Water-Supply Lakes and Major Reservoirs. Table 3 lists reservoirs in Illinois, their normal pool or target water surface elevation, and other data related to observed variations in water surface elevations. Reservoir levels are obtained from a network of cooperating reservoir operators who are contacted each month by ISWS staff for the current water levels. Reservoir levels are reported in terms of their difference from normal pool (or target level). The average of the month-end readings for the period of record is reported in terms of the difference from normal pool or target level (column 6 of Table 3), and the number of years of record for each reservoir also is given (column 7). Most reservoirs serve as public water supplies, with the exceptions noted in the last column.
Compared to end-of-November water levels at 22 reservoirs for which levels were reported last month and this month, reported end-of-December water levels were lower at 3 reservoirs, higher at 14 reservoirs, and about the same as at the end of November at 5 reservoirs. For the 23 reservoirs with measurements reported at the end of December, water levels were below normal target pool or spillway level at 3 reservoirs, above normal target pool or spillway level at 13 reservoirs, and at about full pool level at 7 reservoirs. Kinkaid Lake level had recently been drawn down intentionally.
In this issue of the Illinois Water and Climate Summary, Table 3 includes reported pumpage totals for both November 2021 and December 2021. Future issues of IWCS will include pumpage reports for the current reporting month in Table 3 rather than the previous month.
Major Reservoirs. Compared to water levels at the end of November, at the end of December the water level at Lake Shelbyville was 2.4 feet lower, Carlyle Lake was 0.7 feet lower, and Rend Lake was 1.1 feet higher. At the end of December, Lake Shelbyville was 7.9 feet above the winter target level, the Carlyle Lake level was 1.5 feet above the winter target level, and Rend Lake was 1.6 feet above the spillway level. (Seasonal target operating levels of Lake Shelbyville and Carlyle Lake decrease in mid-December.)
Great Lakes. Current month mean and end-of-month values are provisional and are relative to International Great Lakes Datum 1985. The December 2021 mean level for Lake Michigan was 579.7 feet. The monthly mean level one year ago (December 2020) was 581.2 feet. The long-term average lake level for December is 578.6 feet, based on 1918–2020 data. In this period of record, the lowest mean level for Lake Michigan for December occurred in 2012 at 576.2 feet, and the highest mean level for December occurred in 1986 at 581.6 feet. The month-end level of Lake Michigan was 579.6 feet. All values are provided by the U.S. Army Corps of Engineers Detroit District.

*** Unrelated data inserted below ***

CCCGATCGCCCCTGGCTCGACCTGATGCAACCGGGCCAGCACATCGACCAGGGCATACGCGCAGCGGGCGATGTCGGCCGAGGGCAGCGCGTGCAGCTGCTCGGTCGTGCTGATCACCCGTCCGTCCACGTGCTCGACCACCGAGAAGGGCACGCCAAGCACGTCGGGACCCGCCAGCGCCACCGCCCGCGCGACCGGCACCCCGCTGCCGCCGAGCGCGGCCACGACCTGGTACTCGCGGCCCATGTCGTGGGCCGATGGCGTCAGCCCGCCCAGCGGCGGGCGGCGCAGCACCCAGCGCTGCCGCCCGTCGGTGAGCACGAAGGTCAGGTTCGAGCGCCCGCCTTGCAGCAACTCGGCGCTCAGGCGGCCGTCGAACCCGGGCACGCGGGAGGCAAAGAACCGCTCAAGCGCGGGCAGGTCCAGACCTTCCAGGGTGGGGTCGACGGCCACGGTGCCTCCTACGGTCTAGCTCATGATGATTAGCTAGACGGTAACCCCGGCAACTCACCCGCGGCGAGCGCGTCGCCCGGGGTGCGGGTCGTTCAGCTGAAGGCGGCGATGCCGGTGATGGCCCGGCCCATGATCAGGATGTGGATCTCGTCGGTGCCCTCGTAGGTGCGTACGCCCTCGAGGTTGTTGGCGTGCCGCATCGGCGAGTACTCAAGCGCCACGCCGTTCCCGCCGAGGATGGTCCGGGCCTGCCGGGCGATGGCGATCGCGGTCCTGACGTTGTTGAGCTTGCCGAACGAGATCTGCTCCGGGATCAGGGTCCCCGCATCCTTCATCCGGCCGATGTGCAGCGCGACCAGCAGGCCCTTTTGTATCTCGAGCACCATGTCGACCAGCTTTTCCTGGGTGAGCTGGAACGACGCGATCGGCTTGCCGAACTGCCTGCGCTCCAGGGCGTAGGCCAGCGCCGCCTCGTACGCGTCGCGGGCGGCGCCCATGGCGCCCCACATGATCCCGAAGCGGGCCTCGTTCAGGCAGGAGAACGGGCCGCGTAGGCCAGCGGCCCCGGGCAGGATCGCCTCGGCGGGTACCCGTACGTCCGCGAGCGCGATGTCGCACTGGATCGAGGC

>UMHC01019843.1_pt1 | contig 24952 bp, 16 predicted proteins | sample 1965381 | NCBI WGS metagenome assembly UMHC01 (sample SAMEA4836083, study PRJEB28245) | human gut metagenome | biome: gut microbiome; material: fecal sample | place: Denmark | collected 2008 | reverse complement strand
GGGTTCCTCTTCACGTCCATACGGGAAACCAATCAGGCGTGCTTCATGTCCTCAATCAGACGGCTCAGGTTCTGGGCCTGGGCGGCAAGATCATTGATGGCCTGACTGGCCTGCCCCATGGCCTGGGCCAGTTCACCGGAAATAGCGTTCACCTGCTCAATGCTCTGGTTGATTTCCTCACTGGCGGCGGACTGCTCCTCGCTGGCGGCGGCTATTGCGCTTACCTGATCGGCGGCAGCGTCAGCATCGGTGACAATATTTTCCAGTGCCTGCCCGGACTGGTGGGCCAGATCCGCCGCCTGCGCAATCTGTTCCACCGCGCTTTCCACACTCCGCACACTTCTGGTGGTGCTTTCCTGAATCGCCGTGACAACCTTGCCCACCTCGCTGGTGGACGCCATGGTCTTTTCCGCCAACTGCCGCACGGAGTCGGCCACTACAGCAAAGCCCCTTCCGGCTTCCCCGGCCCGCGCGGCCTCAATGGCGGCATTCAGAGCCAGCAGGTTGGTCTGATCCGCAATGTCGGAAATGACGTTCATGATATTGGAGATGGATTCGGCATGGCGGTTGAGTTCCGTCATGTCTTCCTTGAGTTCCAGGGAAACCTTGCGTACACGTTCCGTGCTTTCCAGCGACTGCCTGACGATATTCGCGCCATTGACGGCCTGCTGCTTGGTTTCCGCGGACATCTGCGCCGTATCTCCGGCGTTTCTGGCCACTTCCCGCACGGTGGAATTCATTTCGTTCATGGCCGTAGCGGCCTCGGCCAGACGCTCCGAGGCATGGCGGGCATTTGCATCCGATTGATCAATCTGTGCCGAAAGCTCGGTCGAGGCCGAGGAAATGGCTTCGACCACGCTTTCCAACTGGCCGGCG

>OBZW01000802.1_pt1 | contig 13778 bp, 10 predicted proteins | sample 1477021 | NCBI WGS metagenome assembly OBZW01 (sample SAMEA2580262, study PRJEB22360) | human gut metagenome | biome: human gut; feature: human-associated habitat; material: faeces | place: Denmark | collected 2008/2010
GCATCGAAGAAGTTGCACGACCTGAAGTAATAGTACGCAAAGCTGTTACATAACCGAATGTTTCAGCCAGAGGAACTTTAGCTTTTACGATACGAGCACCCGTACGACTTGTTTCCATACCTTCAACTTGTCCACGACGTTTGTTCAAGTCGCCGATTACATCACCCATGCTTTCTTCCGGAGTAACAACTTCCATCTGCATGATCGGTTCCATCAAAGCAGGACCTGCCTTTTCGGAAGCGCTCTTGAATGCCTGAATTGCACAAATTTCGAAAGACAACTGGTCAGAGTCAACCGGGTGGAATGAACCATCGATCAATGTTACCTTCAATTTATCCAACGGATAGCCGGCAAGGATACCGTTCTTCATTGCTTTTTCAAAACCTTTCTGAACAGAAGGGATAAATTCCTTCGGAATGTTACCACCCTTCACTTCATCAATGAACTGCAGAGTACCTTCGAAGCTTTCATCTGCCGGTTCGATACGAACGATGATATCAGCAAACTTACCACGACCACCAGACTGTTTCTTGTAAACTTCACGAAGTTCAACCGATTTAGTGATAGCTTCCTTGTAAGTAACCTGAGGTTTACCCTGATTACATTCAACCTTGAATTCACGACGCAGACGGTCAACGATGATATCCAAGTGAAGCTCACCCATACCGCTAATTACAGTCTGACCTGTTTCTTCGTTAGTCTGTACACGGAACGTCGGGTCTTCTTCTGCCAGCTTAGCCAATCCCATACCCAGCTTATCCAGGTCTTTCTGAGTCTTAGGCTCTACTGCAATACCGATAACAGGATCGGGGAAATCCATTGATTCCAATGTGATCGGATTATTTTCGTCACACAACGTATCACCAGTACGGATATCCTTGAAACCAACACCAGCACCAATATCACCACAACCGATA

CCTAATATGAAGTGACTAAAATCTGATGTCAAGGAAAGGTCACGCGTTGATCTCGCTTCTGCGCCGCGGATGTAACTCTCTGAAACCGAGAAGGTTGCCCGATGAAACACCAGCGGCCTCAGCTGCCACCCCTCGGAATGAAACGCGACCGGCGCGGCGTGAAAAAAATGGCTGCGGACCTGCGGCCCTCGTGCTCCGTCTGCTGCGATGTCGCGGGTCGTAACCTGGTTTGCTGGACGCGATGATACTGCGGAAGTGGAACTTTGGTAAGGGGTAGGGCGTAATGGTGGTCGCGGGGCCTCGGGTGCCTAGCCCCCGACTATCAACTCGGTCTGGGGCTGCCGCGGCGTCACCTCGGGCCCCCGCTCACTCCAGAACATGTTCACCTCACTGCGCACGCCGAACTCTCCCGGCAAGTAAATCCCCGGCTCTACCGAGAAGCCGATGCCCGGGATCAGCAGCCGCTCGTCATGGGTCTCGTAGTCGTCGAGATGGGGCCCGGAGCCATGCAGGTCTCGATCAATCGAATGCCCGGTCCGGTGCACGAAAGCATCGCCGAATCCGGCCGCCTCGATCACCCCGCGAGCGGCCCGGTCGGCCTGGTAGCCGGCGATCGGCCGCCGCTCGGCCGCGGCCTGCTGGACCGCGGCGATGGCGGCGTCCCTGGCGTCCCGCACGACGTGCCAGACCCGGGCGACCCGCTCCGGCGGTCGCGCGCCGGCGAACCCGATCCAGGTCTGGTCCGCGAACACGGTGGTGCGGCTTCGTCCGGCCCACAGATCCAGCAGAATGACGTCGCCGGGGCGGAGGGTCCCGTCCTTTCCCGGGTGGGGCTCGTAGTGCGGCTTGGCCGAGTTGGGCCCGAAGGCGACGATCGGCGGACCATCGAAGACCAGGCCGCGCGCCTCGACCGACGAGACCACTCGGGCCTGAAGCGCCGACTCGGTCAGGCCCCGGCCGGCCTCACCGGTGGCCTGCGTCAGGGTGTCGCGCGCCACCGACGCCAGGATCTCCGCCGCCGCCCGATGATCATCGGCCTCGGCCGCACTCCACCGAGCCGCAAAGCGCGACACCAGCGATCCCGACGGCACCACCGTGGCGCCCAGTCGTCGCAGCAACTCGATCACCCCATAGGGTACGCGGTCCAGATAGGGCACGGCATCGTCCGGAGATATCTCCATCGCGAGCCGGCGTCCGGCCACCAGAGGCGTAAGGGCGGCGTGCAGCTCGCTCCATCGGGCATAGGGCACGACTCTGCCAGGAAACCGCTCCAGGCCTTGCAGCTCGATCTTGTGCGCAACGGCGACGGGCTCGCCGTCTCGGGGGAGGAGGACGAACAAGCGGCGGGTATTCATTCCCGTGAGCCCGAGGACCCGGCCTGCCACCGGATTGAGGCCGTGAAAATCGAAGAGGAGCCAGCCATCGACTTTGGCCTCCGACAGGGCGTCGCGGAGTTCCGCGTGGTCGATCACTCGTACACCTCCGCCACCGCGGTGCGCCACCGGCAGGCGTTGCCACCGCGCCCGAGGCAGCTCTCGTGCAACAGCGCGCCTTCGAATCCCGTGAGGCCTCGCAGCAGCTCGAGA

Groundwater Information (Jennie Atkins)
End-of-month level data were collected at 24 wells for December. Water table levels increased at most monitoring wells in December. On average, wells were 0.96 feet higher than in November, with individual well changes ranging from 0.92 feet below to 3.15 feet above last month’s levels. The declines were seen primarily in northern and western Illinois as the Good Hope well (McDonough County) fell 0.92 feet in December and the Mt. Morris well (Ogle County) declined 0.72 feet.
Levels averaged 0.94 feet higher than in December 2020. The largest increase was in western Illinois where the Perry well (Pike County) level was 10.73 feet higher than that of last year as the area recovered from the drought it was experiencing at the end of 2020. However, the continuing dryness in the north is reflected in the declining levels. The Freeport well (Stephenson County) was 4.54 feet lower and the Galena well (JoDaviess County) was 1.16 feet lower than 2020.
Wells averaged 0.38 feet above the 15-year average and 0.84 feet above the period of record.
Data sources for the IWCS include the following:
CPC - Climate Prediction Center, https://www.cpc.ncep.noaa.gov/index.php
ISWS - Illinois State Water Survey, https://www.isws.illinois.edu
MRCC - Midwestern Regional Climate Center, https://mrcc.purdue.edu/
NCEI - National Centers for Environmental Information, https://www.ncei.noaa.gov
NWS - National Weather Service, https://www.nws.noaa.gov
SPC - Storm Prediction Center, https://www.spc.noaa.gov
USACE - U.S. Army Corps of Engineers, http://rivergages.com, https://www.lre.usace.army.mil
USDM - U.S. Drought Monitor, https://droughtmonitor.unl.edu
USGS - U.S. Geological Survey, https://waterdata.usgs.gov/il/nwis
WARM - Water and Atmospheric Resources Monitoring Program, https://www.isws.illinois.edu/warm